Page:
The sad fact is that there is simply no place for this type of wretched anti-intellectualism in America anymore. It can be expected from the margins, but it's troubling to see it embraced and validated by more mainstream entities. This movement represents the lost and left-behind. And, pitifully, it's a one-way street. It is not as though there are educated or "intellectual" people who crave ignorance and despise knowledge. Anti-intellectualism is a purely circumstantial outlook, whereas education or knowledge acquisition is indisputably a normative societal goal. Thus, it is no surprise that anti-intellectualism is promptly defenestrated [thrown out the window] as soon as alternative options become available. It is, in short, a last resort, knee-jerk reaction to abject desperation.


My friend Stessa sent this post from DailyKos - these two pictures tell the story.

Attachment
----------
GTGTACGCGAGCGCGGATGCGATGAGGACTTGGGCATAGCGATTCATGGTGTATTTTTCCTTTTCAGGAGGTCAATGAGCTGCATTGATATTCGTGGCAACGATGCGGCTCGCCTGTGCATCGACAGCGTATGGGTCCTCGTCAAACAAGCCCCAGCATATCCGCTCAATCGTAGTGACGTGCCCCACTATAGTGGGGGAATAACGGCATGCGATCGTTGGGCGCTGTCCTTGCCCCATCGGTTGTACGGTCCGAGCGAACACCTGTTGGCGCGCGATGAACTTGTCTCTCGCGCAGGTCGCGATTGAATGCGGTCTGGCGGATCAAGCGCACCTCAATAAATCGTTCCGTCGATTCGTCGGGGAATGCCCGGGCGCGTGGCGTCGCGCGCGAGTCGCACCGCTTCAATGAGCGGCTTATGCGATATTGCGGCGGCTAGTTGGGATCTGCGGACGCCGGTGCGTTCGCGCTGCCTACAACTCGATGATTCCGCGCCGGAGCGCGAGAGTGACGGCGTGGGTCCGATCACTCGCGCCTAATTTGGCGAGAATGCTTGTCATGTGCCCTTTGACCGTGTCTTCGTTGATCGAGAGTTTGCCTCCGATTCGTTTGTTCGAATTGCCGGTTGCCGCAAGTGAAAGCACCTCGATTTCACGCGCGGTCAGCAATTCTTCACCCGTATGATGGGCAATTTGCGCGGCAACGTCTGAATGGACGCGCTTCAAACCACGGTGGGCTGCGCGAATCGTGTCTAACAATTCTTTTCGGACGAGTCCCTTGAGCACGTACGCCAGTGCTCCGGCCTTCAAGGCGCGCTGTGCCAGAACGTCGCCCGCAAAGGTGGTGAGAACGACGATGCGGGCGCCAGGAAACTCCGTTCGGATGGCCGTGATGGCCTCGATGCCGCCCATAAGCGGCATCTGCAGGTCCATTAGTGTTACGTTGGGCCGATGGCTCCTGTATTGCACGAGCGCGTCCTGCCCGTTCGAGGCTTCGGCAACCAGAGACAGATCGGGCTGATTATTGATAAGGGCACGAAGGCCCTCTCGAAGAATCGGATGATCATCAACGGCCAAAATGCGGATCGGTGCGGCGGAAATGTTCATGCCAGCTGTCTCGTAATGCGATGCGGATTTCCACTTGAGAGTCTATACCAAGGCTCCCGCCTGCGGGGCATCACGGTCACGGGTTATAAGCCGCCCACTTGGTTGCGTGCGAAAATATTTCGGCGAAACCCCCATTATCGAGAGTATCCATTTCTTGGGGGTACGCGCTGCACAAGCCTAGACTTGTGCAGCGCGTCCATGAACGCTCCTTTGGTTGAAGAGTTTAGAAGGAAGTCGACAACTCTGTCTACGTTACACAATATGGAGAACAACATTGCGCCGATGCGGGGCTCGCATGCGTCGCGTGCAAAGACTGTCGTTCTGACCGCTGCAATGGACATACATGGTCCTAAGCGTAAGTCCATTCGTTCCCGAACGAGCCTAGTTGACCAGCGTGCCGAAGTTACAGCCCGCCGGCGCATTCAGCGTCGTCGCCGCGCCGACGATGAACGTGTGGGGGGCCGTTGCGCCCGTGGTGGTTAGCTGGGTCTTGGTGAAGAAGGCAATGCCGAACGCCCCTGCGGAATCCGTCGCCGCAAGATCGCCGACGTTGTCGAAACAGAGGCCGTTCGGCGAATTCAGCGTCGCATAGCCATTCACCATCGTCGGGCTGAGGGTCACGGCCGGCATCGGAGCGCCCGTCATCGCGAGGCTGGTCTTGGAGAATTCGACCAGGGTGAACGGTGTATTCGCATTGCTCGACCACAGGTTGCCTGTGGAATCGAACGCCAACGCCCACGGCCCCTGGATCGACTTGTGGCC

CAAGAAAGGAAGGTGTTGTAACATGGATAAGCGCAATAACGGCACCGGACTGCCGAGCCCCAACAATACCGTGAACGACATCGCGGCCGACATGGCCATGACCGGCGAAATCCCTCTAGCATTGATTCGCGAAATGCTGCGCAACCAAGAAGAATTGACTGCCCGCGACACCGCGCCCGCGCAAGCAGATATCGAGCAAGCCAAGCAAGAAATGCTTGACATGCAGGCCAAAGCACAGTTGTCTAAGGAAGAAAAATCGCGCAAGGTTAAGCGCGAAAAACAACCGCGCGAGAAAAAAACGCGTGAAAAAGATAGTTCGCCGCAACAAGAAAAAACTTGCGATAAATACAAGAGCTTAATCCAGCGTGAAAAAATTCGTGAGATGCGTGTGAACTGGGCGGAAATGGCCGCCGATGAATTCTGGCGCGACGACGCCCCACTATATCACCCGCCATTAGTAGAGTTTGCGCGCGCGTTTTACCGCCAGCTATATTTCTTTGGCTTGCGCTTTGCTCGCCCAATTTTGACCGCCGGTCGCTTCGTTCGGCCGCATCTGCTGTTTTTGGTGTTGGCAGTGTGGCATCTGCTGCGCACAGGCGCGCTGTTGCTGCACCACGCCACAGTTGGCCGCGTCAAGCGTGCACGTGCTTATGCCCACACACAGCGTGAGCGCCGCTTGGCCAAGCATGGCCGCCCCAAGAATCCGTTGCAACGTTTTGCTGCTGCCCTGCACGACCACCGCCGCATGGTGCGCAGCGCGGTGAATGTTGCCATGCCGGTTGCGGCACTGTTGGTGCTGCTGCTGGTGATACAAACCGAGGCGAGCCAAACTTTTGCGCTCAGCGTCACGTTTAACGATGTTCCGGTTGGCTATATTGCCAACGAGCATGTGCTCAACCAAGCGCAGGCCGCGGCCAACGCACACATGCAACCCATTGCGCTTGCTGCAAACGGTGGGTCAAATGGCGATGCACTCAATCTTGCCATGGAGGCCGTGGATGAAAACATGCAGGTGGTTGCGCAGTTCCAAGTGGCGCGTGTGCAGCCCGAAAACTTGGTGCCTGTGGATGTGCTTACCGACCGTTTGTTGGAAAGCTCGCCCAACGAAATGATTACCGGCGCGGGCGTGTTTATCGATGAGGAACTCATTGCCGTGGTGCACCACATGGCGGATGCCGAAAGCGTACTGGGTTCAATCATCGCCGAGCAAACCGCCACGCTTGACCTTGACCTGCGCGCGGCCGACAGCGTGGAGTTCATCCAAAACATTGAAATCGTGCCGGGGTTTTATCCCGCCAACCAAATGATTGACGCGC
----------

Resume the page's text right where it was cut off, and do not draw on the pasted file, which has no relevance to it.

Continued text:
Sunday, April 12, 2009

"Marley & Me"

Wow, what a huge disappointment. For starters, it's way too much "me" and not nearly enough Marley - all the scenes from the previews, with the dog being adorable and causing trouble, come from the first half hour of the movie. After that, the dog is barely present - the movie is about the people - their jobs, their miscarriage (!), their kids, their marriage difficulties, their move from Florida to Philadelphia. The dog reappears toward the end so that he can get old and die. This movie is NOT for kids - mine were bored for most of it and then VERY upset at the end. I feel cheated - this movie was completely mismarketed. I'm sure the book is a terrific read, for ADULTS. To present this story as family entertainment is just wrong. Shame on everyone involved.